• 2013-2014 Nordica Helldorado, sizes 185cm and 193cm
• 2013-2014 Nordica Patrón, sizes 185cm and 193cm
Dimensions (mm): 143-113-132, for all of the skis listed
• 185cm Patrón & Helldorado—18.5m
• 193cm Patrón & Helldorado—21.0m
Actual Tip-to-Tail Length (Straight Tape Pull): 183.5cm and 192.3cm, respectively
Weight Per Ski:
• 193 Helldorado—2,707 grams / 5.97 lbs.
• 193 Patron—2,476 grams / 5.46 lbs.
Boots / Binding: Tecnica Bodacious / Marker Jester (DIN at 10)
Mount Location: 185 = on the line; 193 = -1
Test Location: Alta Ski Area
Days Skied: 8 on the 193cm Patrón and Helldorado; 1 on the 185cm Patrón; 4 on the 185cm Helldorado
[Editor's Note: Our reviews were conducted on the 12/13 models, which are unchanged for 13/14.]
On a bluebird day at Alta about a year ago, Will Brown and I each spent some time on the 185cm Nordica Patrón. Alta had picked up 20″ in the previous 24 hours, and the conditions were ridiculously good.
But because neither of us was able to get more than a handful of runs on the ski, we didn’t post a review. (We’ll say it again: A couple of runs on a ski or bike or board isn’t enough time to assess what the product really can or can’t do.) But we were both left with the impression that the Patrón was a very interesting ski that performed well on that 20-inch day and was outstanding on the groomers back to the lift.
At the time, both Will and I had been skiing the 184cm Moment Bibby Pro quite a bit, and we felt that the Patrón compared very favorably: The Patrón seemed like a more damp Bibby that was at least as good (if not better) on hardpack. So coming into the 11/12 season, the Patrón was high on our list of skis we wanted to get more time on.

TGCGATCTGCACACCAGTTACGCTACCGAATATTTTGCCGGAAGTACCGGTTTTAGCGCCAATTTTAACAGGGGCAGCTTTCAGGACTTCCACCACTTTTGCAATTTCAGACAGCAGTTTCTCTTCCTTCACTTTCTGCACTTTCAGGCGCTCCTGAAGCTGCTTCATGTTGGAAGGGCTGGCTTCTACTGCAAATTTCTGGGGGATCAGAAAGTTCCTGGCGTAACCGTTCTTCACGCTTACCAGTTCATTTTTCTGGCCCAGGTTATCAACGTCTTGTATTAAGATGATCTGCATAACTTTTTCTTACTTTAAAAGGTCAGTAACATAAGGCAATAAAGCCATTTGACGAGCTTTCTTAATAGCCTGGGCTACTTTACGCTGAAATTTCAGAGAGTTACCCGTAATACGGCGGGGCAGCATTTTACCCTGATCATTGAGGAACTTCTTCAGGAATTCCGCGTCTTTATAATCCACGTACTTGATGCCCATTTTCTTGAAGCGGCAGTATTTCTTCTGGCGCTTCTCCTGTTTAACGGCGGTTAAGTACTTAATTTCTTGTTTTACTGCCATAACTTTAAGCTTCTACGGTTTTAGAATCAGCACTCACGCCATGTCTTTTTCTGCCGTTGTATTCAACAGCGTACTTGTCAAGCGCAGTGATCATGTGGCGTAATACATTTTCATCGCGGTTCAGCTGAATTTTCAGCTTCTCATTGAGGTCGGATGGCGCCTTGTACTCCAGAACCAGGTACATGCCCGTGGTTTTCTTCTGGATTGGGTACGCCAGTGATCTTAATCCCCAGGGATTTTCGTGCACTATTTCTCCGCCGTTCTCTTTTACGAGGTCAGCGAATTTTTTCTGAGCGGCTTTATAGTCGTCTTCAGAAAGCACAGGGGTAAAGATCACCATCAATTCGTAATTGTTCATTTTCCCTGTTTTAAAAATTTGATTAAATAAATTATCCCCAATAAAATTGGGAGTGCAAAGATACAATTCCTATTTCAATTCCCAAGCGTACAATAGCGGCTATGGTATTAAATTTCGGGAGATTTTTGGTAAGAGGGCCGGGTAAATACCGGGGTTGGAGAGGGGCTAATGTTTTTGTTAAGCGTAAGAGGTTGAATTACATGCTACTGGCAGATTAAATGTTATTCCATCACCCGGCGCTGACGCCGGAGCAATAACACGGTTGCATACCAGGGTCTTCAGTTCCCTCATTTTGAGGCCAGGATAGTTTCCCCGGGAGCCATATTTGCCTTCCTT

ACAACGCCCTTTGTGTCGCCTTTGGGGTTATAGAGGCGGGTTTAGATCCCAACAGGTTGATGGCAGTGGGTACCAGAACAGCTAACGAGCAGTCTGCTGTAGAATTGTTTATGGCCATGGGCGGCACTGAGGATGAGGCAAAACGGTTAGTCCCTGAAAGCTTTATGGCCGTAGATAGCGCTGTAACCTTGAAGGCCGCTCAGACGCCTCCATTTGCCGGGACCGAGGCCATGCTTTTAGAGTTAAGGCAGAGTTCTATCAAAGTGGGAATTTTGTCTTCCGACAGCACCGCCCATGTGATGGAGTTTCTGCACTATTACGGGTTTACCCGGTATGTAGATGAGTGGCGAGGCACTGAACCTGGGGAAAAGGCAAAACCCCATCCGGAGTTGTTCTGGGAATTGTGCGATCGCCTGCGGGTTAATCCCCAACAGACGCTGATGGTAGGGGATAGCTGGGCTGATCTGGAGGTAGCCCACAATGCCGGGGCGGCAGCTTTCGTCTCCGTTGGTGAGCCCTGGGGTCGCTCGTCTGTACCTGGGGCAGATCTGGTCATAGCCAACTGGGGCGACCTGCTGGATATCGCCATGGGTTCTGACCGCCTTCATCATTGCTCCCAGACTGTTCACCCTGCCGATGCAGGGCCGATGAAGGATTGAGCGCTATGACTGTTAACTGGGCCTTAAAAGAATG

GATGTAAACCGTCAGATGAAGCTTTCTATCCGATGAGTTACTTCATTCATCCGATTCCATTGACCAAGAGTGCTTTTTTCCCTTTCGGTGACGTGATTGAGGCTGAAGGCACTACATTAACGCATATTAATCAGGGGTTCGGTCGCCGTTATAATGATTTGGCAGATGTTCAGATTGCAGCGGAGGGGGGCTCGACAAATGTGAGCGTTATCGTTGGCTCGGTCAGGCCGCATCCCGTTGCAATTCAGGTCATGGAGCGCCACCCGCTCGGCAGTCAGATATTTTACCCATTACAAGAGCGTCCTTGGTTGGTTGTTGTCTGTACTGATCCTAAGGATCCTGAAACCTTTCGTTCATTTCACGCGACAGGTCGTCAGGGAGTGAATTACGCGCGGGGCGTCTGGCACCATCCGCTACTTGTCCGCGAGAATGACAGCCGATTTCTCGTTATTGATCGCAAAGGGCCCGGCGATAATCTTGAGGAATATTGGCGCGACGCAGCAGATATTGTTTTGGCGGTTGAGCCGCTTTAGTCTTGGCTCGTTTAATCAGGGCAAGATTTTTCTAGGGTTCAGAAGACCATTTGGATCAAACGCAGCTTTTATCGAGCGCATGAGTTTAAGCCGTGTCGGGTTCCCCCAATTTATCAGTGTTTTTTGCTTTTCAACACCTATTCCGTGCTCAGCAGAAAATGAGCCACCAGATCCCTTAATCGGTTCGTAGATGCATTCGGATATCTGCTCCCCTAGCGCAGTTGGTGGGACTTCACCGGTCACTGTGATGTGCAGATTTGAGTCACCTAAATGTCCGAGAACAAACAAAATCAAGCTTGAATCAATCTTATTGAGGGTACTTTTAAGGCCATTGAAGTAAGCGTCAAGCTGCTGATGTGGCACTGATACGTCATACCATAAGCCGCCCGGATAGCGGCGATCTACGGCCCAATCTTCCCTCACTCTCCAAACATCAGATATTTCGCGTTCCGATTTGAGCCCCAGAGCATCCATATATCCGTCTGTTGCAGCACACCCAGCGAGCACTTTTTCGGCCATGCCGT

Then, for 12/13, Nordica created the “Helldorado,” using the same mold of the Patrón and adding two sheets of titanal. (Nordica also used that Patrón mold to create a women’s version of the Patrón that is 25% lighter—and BLISTER reviewer Julia Van Raalte was totally impressed with the La Niña.) Jason Hutchins and I have been putting time in on the Patrón and the Helldorado, and because so many people have asked about these two skis, we’re glad to be able to finally weigh in.
My first day on the 185cm Helldorado happened to coincide with Alta receiving a fresh 35″. Nothing about this day sucked.
Normally, I would opt for a bigger ski on such a deep day (the following day, I skied the 120mm underfoot Rossignol Squad 7, and the day after that, I skied the DPS Lotus 138, at 138mm underfoot) but at no point in the day did I feel like I was missing out on the fun of an even fatter ski. The Helldorado obviously wasn’t as surfy as a 132mm Praxis Protest or the DPS Lotus 138, but it wasn’t struggling.
The snow wasn’t super light blower that day, but it was light, and I wasn’t experiencing any significant tip dive. It was one of the best kind of days on skis, where the skis just sort of disappear, do everything you want them to, and allow you to enjoy one of the best days of the season.
In hindsight, the fact that a 113mm, 185cm ski with a good amount of metal worked this well on such a deep day should have clued me in to a potential issue, but we’ll get to that a bit later.
At 185cm, the women's-specific Nordica La Niña is extremely versatile considering its size, and enough fun to make Julia Van Raalte finally use the F-word: "Favorite."
The Line Mr. Pollard's Opus killed it in Niseko as a playful pow ski, and it turned Alta into a giant terrain park for Jason Hutchins.
Armada didn't ditch the playful qualities of the JJ when they made the AK JJ, and you're certainly going to notice the family resemblance.